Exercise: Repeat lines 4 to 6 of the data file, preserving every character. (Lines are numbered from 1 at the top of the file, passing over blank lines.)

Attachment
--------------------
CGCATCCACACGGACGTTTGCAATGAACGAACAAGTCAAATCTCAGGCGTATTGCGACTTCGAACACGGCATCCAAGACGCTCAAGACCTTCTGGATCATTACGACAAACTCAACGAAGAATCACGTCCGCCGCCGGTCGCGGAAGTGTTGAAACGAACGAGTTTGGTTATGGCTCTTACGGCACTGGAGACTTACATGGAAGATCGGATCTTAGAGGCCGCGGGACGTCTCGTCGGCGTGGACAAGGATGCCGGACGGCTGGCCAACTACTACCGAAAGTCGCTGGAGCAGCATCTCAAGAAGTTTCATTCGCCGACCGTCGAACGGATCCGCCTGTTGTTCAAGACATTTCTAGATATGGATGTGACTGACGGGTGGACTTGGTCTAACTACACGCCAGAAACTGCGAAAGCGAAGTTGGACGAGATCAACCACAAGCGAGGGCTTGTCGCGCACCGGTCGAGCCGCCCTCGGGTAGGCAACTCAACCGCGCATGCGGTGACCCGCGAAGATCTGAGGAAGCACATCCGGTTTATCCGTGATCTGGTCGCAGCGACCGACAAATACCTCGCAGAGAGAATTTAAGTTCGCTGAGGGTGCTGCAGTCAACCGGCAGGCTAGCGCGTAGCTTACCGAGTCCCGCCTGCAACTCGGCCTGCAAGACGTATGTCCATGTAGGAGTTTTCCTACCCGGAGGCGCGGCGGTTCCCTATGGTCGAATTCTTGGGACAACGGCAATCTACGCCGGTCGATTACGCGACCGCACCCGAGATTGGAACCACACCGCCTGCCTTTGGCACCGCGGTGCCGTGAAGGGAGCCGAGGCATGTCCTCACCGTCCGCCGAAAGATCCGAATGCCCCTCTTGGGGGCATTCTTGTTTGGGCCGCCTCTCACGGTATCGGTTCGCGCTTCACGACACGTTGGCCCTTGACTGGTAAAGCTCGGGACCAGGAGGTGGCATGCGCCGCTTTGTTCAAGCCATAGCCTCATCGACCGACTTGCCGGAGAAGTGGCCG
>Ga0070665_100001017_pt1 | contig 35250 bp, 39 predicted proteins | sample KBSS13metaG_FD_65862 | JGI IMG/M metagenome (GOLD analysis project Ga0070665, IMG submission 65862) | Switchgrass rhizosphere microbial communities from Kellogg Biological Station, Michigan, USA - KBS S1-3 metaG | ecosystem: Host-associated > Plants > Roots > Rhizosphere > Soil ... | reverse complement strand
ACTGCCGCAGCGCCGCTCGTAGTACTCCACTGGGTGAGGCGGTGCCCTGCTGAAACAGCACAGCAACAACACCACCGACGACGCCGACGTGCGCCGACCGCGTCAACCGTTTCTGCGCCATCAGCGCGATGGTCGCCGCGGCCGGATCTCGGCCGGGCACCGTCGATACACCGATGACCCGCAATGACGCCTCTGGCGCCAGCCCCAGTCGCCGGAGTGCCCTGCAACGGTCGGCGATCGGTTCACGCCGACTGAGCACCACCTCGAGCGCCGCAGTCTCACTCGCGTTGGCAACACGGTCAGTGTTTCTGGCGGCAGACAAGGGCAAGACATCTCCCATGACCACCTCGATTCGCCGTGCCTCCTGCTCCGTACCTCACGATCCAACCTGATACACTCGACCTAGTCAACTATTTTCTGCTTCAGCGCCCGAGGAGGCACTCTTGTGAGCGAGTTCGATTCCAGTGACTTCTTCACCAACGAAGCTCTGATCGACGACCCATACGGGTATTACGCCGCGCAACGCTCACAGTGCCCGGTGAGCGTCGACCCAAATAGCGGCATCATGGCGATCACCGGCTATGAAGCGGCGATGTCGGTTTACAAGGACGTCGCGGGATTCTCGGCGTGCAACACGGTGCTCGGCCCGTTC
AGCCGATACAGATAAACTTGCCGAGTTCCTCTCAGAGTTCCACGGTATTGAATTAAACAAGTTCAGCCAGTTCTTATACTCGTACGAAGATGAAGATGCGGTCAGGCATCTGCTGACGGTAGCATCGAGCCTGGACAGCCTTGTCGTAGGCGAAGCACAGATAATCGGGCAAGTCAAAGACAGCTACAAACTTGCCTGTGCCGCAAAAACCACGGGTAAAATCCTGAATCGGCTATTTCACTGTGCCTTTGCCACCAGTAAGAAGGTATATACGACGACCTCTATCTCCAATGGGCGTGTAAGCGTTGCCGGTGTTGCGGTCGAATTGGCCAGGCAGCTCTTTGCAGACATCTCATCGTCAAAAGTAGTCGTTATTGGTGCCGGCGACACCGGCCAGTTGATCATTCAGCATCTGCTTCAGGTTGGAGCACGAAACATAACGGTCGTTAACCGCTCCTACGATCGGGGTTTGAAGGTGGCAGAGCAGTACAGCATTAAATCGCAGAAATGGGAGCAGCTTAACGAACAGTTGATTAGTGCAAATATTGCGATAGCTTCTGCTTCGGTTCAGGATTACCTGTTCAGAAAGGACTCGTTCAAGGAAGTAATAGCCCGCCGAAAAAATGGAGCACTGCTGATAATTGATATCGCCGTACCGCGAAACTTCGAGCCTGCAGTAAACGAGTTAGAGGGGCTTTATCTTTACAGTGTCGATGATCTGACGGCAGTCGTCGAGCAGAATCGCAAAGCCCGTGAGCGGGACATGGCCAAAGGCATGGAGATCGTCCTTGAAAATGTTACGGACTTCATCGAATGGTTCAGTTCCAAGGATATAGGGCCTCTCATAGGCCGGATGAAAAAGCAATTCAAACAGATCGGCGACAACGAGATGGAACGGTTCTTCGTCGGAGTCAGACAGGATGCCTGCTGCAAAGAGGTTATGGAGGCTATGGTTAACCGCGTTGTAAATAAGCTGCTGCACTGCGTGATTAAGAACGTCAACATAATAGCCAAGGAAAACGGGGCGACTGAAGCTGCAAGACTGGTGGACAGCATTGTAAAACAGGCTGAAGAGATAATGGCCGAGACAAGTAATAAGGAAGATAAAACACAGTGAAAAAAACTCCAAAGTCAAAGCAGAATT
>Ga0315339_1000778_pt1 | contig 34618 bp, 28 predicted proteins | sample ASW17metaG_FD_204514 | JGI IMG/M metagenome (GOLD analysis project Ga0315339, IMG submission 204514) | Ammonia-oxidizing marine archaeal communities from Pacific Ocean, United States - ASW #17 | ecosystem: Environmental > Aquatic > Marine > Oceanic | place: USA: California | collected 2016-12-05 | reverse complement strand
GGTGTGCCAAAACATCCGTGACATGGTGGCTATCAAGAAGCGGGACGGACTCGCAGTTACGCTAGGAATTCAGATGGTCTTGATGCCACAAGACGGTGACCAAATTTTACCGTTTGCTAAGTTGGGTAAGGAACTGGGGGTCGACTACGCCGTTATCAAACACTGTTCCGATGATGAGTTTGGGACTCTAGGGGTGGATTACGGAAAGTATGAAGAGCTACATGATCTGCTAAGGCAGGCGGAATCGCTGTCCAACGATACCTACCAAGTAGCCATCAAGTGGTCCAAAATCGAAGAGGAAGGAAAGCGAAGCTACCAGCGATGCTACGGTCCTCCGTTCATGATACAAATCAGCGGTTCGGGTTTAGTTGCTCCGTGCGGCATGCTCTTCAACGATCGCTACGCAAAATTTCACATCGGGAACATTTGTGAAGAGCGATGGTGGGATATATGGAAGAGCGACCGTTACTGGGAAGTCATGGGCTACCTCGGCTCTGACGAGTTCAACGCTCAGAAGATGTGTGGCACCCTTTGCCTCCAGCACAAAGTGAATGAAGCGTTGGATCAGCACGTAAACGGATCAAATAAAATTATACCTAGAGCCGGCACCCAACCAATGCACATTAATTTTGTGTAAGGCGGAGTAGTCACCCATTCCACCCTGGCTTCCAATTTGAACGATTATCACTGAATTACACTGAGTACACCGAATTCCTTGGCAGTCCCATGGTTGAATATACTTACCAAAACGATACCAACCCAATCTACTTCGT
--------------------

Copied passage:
AGCCGATACAGATAAACTTGCCGAGTTCCTCTCAGAGTTCCACGGTATTGAATTAAACAAGTTCAGCCAGTTCTTATACTCGTACGAAGATGAAGATGCGGTCAGGCATCTGCTGACGGTAGCATCGAGCCTGGACAGCCTTGTCGTAGGCGAAGCACAGATAATCGGGCAAGTCAAAGACAGCTACAAACTTGCCTGTGCCGCAAAAACCACGGGTAAAATCCTGAATCGGCTATTTCACTGTGCCTTTGCCACCAGTAAGAAGGTATATACGACGACCTCTATCTCCAATGGGCGTGTAAGCGTTGCCGGTGTTGCGGTCGAATTGGCCAGGCAGCTCTTTGCAGACATCTCATCGTCAAAAGTAGTCGTTATTGGTGCCGGCGACACCGGCCAGTTGATCATTCAGCATCTGCTTCAGGTTGGAGCACGAAACATAACGGTCGTTAACCGCTCCTACGATCGGGGTTTGAAGGTGGCAGAGCAGTACAGCATTAAATCGCAGAAATGGGAGCAGCTTAACGAACAGTTGATTAGTGCAAATATTGCGATAGCTTCTGCTTCGGTTCAGGATTACCTGTTCAGAAAGGACTCGTTCAAGGAAGTAATAGCCCGCCGAAAAAATGGAGCACTGCTGATAATTGATATCGCCGTACCGCGAAACTTCGAGCCTGCAGTAAACGAGTTAGAGGGGCTTTATCTTTACAGTGTCGATGATCTGACGGCAGTCGTCGAGCAGAATCGCAAAGCCCGTGAGCGGGACATGGCCAAAGGCATGGAGATCGTCCTTGAAAATGTTACGGACTTCATCGAATGGTTCAGTTCCAAGGATATAGGGCCTCTCATAGGCCGGATGAAAAAGCAATTCAAACAGATCGGCGACAACGAGATGGAACGGTTCTTCGTCGGAGTCAGACAGGATGCCTGCTGCAAAGAGGTTATGGAGGCTATGGTTAACCGCGTTGTAAATAAGCTGCTGCACTGCGTGATTAAGAACGTCAACATAATAGCCAAGGAAAACGGGGCGACTGAAGCTGCAAGACTGGTGGACAGCATTGTAAAACAGGCTGAAGAGATAATGGCCGAGACAAGTAATAAGGAAGATAAAACACAGTGAAAAAAACTCCAAAGTCAAAGCAGAATT
>Ga0315339_1000778_pt1 | contig 34618 bp, 28 predicted proteins | sample ASW17metaG_FD_204514 | JGI IMG/M metagenome (GOLD analysis project Ga0315339, IMG submission 204514) | Ammonia-oxidizing marine archaeal communities from Pacific Ocean, United States - ASW #17 | ecosystem: Environmental > Aquatic > Marine > Oceanic | place: USA: California | collected 2016-12-05 | reverse complement strand
GGTGTGCCAAAACATCCGTGACATGGTGGCTATCAAGAAGCGGGACGGACTCGCAGTTACGCTAGGAATTCAGATGGTCTTGATGCCACAAGACGGTGACCAAATTTTACCGTTTGCTAAGTTGGGTAAGGAACTGGGGGTCGACTACGCCGTTATCAAACACTGTTCCGATGATGAGTTTGGGACTCTAGGGGTGGATTACGGAAAGTATGAAGAGCTACATGATCTGCTAAGGCAGGCGGAATCGCTGTCCAACGATACCTACCAAGTAGCCATCAAGTGGTCCAAAATCGAAGAGGAAGGAAAGCGAAGCTACCAGCGATGCTACGGTCCTCCGTTCATGATACAAATCAGCGGTTCGGGTTTAGTTGCTCCGTGCGGCATGCTCTTCAACGATCGCTACGCAAAATTTCACATCGGGAACATTTGTGAAGAGCGATGGTGGGATATATGGAAGAGCGACCGTTACTGGGAAGTCATGGGCTACCTCGGCTCTGACGAGTTCAACGCTCAGAAGATGTGTGGCACCCTTTGCCTCCAGCACAAAGTGAATGAAGCGTTGGATCAGCACGTAAACGGATCAAATAAAATTATACCTAGAGCCGGCACCCAACCAATGCACATTAATTTTGTGTAAGGCGGAGTAGTCACCCATTCCACCCTGGCTTCCAATTTGAACGATTATCACTGAATTACACTGAGTACACCGAATTCCTTGGCAGTCCCATGGTTGAATATACTTACCAAAACGATACCAACCCAATCTACTTCGT